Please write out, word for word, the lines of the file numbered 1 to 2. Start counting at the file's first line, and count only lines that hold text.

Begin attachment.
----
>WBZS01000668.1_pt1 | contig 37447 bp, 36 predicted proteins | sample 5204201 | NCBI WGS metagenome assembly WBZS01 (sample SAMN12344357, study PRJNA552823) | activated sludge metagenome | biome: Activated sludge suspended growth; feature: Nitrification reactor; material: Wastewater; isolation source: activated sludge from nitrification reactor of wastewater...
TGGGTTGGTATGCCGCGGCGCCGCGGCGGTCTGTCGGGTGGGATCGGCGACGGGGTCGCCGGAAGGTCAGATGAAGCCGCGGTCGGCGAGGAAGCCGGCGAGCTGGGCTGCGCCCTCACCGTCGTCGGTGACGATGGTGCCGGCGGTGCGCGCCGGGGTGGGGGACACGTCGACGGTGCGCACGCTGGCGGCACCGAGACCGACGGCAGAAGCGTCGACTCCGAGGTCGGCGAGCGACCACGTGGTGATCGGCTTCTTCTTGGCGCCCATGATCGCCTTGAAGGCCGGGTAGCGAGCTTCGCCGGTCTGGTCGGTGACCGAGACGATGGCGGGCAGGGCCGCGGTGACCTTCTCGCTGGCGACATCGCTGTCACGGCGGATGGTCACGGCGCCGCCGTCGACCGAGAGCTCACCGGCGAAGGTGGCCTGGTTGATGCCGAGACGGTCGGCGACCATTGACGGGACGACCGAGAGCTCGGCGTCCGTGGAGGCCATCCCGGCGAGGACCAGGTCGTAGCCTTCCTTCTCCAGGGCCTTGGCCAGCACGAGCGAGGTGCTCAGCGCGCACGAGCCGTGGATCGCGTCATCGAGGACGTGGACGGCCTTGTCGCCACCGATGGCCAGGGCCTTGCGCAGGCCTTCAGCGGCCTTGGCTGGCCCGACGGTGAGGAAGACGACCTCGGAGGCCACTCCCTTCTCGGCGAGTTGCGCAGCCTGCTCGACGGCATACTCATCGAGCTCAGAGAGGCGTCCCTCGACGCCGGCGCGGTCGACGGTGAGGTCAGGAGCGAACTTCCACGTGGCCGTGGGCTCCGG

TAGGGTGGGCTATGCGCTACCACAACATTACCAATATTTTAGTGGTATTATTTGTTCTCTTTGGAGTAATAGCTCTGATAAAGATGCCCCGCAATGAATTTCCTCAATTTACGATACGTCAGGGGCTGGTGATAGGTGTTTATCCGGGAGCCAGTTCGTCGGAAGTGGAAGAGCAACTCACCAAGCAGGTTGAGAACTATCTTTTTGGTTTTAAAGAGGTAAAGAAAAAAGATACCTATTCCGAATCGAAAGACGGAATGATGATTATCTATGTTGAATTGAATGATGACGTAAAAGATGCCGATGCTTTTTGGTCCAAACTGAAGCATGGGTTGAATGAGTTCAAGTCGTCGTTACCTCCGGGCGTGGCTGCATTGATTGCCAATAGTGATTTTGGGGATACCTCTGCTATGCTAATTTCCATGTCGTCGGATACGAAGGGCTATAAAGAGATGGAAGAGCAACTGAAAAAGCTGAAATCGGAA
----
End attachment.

>WBZS01000668.1_pt1 | contig 37447 bp, 36 predicted proteins | sample 5204201 | NCBI WGS metagenome assembly WBZS01 (sample SAMN12344357, study PRJNA552823) | activated sludge metagenome | biome: Activated sludge suspended growth; feature: Nitrification reactor; material: Wastewater; isolation source: activated sludge from nitrification reactor of wastewater...
TGGGTTGGTATGCCGCGGCGCCGCGGCGGTCTGTCGGGTGGGATCGGCGACGGGGTCGCCGGAAGGTCAGATGAAGCCGCGGTCGGCGAGGAAGCCGGCGAGCTGGGCTGCGCCCTCACCGTCGTCGGTGACGATGGTGCCGGCGGTGCGCGCCGGGGTGGGGGACACGTCGACGGTGCGCACGCTGGCGGCACCGAGACCGACGGCAGAAGCGTCGACTCCGAGGTCGGCGAGCGACCACGTGGTGATCGGCTTCTTCTTGGCGCCCATGATCGCCTTGAAGGCCGGGTAGCGAGCTTCGCCGGTCTGGTCGGTGACCGAGACGATGGCGGGCAGGGCCGCGGTGACCTTCTCGCTGGCGACATCGCTGTCACGGCGGATGGTCACGGCGCCGCCGTCGACCGAGAGCTCACCGGCGAAGGTGGCCTGGTTGATGCCGAGACGGTCGGCGACCATTGACGGGACGACCGAGAGCTCGGCGTCCGTGGAGGCCATCCCGGCGAGGACCAGGTCGTAGCCTTCCTTCTCCAGGGCCTTGGCCAGCACGAGCGAGGTGCTCAGCGCGCACGAGCCGTGGATCGCGTCATCGAGGACGTGGACGGCCTTGTCGCCACCGATGGCCAGGGCCTTGCGCAGGCCTTCAGCGGCCTTGGCTGGCCCGACGGTGAGGAAGACGACCTCGGAGGCCACTCCCTTCTCGGCGAGTTGCGCAGCCTGCTCGACGGCATACTCATCGAGCTCAGAGAGGCGTCCCTCGACGCCGGCGCGGTCGACGGTGAGGTCAGGAGCGAACTTCCACGTGGCCGTGGGCTCCGG